Google alumni launch new answer brokering site
Uclue.com aims to fill gap left after Google Answers was shuttered
Computerworld - A group of former researchers for the Google Answers search and research service have launched a new answer brokering Web site.
A beta of the site, uclue.com, was launched Feb. 28 with about 35 former Google Answers contract researchers tackling questions from users. Google Answers, which was launched in 2002, stopped accepting new questions in December, although answers to previous questions are still posted on the site.
Emily Moore, whose researcher handle at uclue.com is "journalist," said the impetus for reviving the concept of a question-and-answer site came from a group of former Google Answers users looking for help with questions.
The goal of uclue.com is "to assist people who don't have the time to search for themselves or don't know how to search, how to get into the deep Web," she said. "The niche that uclue fills is for quality detailed, comprehensive information. People are quite willing to pay for that."
For now, the site is only allowing those who worked as researchers at Google Answers to tackle questions. Since the site launched, it has received 100 questions from users, Moore said.
Some questions have included how to donate a kidney in Britain and why there are two high tides each day.
Users post a question and a suggested value between $5 and $250 that they will pay for the answer. Users also can provide a tip to the researcher who answers their question. If a user is not satisfied with an answer, a refund will be provided, Moore said. The site will not write an essay for a student or complete a homework assignment, she added. It also will not provide personal details about a living person.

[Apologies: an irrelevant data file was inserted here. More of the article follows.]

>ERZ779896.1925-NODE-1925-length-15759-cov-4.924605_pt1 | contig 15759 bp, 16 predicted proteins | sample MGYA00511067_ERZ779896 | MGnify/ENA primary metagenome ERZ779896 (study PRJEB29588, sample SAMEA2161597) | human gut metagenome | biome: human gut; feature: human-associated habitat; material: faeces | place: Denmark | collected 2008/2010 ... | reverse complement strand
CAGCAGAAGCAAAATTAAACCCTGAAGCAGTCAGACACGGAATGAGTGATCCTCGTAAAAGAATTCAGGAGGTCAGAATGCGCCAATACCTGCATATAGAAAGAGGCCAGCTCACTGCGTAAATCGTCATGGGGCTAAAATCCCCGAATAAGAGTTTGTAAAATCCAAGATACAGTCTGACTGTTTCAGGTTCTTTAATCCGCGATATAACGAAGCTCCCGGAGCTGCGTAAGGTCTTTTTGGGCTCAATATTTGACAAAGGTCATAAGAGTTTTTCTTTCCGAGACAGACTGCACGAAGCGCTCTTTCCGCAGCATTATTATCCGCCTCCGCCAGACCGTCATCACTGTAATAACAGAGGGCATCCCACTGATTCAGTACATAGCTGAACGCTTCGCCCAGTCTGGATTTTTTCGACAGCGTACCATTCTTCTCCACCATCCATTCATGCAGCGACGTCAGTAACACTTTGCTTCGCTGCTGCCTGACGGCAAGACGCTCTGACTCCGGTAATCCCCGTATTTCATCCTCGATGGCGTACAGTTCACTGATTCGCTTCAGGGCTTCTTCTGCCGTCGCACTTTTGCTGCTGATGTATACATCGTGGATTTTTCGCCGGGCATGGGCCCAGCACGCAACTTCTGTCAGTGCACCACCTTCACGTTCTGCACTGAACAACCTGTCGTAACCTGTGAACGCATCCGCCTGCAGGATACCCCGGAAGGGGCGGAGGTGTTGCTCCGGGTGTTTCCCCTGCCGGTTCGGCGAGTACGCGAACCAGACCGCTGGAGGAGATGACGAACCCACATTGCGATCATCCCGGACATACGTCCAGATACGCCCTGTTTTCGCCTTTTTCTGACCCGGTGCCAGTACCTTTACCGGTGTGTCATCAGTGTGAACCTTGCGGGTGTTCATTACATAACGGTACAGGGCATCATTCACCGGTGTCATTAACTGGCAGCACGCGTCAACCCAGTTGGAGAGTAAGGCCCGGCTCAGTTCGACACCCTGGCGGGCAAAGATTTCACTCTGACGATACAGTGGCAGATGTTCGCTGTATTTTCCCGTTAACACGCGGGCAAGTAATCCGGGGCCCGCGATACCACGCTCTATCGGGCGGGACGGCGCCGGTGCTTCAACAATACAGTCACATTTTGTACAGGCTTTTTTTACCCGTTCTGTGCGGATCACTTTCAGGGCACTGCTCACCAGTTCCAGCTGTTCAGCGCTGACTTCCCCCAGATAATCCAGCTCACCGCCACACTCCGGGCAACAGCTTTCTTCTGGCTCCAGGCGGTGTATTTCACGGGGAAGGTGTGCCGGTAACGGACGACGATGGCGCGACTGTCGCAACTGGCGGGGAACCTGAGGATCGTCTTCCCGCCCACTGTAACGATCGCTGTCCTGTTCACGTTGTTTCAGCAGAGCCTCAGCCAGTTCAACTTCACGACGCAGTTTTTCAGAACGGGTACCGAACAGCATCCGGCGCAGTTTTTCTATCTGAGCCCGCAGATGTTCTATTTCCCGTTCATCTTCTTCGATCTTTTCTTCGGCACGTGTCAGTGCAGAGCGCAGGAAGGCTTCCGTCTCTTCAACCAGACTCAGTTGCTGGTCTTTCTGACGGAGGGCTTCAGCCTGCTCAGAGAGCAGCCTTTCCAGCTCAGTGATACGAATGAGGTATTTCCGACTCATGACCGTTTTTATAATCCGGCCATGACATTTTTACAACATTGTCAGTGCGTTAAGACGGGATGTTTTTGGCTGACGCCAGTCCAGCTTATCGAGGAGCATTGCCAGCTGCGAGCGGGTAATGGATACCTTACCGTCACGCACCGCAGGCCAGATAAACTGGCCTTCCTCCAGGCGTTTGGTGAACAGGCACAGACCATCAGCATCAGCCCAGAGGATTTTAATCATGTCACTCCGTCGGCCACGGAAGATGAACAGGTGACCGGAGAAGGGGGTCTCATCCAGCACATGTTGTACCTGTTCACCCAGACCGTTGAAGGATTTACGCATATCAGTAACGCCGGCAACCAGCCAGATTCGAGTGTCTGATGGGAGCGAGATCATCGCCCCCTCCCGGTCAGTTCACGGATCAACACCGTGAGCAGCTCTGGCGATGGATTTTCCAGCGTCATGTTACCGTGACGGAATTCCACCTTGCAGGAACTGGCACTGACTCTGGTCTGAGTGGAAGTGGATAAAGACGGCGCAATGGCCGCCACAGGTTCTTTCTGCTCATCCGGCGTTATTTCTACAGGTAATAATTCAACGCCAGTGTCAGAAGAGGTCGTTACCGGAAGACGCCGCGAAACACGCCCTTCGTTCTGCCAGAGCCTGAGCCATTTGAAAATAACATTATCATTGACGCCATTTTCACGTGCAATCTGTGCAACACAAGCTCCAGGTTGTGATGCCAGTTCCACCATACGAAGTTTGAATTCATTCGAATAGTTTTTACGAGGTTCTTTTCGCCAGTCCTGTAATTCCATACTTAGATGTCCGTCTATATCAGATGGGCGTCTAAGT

Unlike Yahoo Answers, which allows users to post answers to questions for free, "a paid answer service not only produces better answers, it also attracts better questions," Moore said.
Read more about Networking in Computerworld's Networking Topic Center.
- 6TB Oracle Ecommerce Stack Deployed on AWS in 7 Days A Fortune 1000 company was told that it would take more than 6 months to deploy their ecommerce stack on AWS. CloudVelocity deployed...
- Mission Critical: Managing Mobile Applications & Content Smartphones, tablets and other mobile devices have become embedded in enterprise processes, thanks to the consumerization of IT and a new generation of...
- Securing Mobility, From Device to Network At one time, the process of managing and securing mobile devices and applications was fairly straightforward. Most organizations worried about one application (email)...
- Planning for Mobile Success Many organizations are seeing clear and quantifiable benefits from the deployment of mobile technologies that provide access to data and applications any time,...
- Keep Servers Up and Running and Attackers in the Dark An SSL/TLS handshake requires at least 10 times more processing power on a server than on the client. SSL renegotiation attacks can readily...
- On Demand: Mastering the Art of Mobile Content Management Mobile device usage in the enterprise has skyrocketed, and it continues to escalate. IT must answer to users who demand access to their... All E-business White Papers | Webcasts